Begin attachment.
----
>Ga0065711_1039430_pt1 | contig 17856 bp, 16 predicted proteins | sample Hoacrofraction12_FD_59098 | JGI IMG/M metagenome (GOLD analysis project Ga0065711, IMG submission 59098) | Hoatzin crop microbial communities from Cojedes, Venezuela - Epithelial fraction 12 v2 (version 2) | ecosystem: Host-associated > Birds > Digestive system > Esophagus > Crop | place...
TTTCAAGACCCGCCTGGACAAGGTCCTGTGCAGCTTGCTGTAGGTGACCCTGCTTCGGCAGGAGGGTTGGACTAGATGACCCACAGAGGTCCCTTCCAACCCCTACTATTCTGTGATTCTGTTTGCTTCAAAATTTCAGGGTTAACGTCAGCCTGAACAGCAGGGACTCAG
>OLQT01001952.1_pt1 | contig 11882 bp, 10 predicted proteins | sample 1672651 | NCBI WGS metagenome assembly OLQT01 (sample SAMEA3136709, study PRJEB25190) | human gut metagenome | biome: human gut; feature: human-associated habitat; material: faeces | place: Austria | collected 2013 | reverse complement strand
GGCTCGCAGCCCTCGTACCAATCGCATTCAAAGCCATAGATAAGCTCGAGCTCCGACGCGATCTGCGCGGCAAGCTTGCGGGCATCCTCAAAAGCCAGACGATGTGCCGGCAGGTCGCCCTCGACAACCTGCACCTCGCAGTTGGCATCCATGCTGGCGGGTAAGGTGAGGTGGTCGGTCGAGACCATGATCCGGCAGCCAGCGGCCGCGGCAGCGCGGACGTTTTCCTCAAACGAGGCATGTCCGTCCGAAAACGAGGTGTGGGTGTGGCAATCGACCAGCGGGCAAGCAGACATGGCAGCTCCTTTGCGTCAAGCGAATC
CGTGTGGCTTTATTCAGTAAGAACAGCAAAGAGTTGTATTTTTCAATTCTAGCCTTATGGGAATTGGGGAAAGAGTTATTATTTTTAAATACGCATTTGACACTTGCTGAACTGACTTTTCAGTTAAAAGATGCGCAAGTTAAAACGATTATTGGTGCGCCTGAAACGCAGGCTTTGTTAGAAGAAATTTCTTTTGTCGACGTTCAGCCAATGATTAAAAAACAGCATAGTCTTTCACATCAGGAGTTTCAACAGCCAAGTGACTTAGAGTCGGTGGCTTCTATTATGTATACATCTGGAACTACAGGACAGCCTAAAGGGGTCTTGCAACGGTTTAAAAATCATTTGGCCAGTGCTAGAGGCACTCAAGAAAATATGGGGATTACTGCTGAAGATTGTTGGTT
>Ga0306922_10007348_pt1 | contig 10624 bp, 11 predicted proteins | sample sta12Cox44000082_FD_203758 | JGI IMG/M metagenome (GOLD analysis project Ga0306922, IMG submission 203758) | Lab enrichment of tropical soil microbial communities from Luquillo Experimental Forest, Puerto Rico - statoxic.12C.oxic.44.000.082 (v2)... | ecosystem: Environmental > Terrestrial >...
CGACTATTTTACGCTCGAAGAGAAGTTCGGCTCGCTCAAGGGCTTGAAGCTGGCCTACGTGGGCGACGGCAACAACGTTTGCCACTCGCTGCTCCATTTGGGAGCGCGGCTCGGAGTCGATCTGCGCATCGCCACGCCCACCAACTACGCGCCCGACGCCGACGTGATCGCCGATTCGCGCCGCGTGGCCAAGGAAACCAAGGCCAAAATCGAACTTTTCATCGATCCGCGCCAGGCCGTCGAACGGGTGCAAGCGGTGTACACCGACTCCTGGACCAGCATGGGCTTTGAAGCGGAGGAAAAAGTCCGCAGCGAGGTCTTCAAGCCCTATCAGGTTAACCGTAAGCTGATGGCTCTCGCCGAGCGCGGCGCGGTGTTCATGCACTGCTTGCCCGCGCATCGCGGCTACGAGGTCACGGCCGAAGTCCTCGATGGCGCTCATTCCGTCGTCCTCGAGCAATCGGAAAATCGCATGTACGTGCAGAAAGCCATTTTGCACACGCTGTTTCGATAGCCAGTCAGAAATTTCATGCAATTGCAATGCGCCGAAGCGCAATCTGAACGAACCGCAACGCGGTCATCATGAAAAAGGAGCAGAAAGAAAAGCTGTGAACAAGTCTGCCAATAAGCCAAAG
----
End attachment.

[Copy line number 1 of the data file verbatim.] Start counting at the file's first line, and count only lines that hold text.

>Ga0065711_1039430_pt1 | contig 17856 bp, 16 predicted proteins | sample Hoacrofraction12_FD_59098 | JGI IMG/M metagenome (GOLD analysis project Ga0065711, IMG submission 59098) | Hoatzin crop microbial communities from Cojedes, Venezuela - Epithelial fraction 12 v2 (version 2) | ecosystem: Host-associated > Birds > Digestive system > Esophagus > Crop | place...